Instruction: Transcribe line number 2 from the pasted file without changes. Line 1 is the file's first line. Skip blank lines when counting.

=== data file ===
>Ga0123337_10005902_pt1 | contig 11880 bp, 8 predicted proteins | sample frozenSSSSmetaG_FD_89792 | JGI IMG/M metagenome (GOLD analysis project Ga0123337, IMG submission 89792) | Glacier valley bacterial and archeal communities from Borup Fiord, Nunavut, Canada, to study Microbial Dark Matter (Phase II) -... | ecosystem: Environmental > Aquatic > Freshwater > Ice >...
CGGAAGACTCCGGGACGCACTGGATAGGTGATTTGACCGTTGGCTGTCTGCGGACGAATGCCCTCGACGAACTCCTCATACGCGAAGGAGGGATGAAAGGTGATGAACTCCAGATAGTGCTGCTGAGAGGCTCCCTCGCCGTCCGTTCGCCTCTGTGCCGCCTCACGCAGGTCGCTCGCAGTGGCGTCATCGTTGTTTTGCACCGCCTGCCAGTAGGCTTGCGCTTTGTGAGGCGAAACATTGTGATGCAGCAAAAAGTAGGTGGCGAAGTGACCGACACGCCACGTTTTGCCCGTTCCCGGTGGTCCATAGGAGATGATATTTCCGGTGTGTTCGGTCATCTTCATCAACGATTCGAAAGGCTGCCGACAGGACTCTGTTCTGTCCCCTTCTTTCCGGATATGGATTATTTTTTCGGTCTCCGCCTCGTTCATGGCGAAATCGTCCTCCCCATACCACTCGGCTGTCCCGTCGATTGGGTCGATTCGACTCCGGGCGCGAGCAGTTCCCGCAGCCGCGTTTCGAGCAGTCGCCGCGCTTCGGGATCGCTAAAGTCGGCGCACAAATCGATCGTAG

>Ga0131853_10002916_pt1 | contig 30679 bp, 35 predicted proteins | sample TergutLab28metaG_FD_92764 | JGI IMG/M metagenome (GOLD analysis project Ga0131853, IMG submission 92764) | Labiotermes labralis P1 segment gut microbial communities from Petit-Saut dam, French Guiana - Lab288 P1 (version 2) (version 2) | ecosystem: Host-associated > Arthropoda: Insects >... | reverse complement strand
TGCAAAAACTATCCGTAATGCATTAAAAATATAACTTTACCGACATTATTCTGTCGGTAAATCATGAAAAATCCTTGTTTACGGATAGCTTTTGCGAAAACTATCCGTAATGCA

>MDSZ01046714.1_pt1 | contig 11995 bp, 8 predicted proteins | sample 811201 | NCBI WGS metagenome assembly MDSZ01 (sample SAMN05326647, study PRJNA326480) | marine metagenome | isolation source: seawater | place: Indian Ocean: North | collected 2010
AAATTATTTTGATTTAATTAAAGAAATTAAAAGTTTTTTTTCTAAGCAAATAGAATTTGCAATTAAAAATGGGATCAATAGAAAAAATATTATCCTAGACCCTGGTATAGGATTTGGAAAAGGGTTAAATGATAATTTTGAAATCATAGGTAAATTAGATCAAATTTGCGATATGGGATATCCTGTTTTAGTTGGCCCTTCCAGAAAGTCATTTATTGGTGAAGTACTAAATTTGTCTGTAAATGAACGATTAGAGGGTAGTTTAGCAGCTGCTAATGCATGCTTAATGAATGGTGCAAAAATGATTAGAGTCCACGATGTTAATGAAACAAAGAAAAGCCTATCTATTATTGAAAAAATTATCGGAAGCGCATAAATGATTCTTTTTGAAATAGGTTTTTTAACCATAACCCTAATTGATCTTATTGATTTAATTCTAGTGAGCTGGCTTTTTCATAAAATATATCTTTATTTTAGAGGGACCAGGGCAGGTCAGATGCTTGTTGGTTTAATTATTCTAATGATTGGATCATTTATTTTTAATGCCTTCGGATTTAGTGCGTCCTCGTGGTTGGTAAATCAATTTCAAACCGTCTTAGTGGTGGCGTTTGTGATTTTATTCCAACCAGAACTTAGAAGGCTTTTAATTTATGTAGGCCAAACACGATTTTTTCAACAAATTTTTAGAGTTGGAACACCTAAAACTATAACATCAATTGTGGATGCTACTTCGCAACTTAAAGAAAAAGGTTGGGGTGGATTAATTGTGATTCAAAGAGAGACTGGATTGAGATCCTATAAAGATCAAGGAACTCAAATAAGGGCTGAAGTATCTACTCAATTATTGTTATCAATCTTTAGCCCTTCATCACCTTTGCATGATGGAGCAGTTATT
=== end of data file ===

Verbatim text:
CGGAAGACTCCGGGACGCACTGGATAGGTGATTTGACCGTTGGCTGTCTGCGGACGAATGCCCTCGACGAACTCCTCATACGCGAAGGAGGGATGAAAGGTGATGAACTCCAGATAGTGCTGCTGAGAGGCTCCCTCGCCGTCCGTTCGCCTCTGTGCCGCCTCACGCAGGTCGCTCGCAGTGGCGTCATCGTTGTTTTGCACCGCCTGCCAGTAGGCTTGCGCTTTGTGAGGCGAAACATTGTGATGCAGCAAAAAGTAGGTGGCGAAGTGACCGACACGCCACGTTTTGCCCGTTCCCGGTGGTCCATAGGAGATGATATTTCCGGTGTGTTCGGTCATCTTCATCAACGATTCGAAAGGCTGCCGACAGGACTCTGTTCTGTCCCCTTCTTTCCGGATATGGATTATTTTTTCGGTCTCCGCCTCGTTCATGGCGAAATCGTCCTCCCCATACCACTCGGCTGTCCCGTCGATTGGGTCGATTCGACTCCGGGCGCGAGCAGTTCCCGCAGCCGCGTTTCGAGCAGTCGCCGCGCTTCGGGATCGCTAAAGTCGGCGCACAAATCGATCGTAG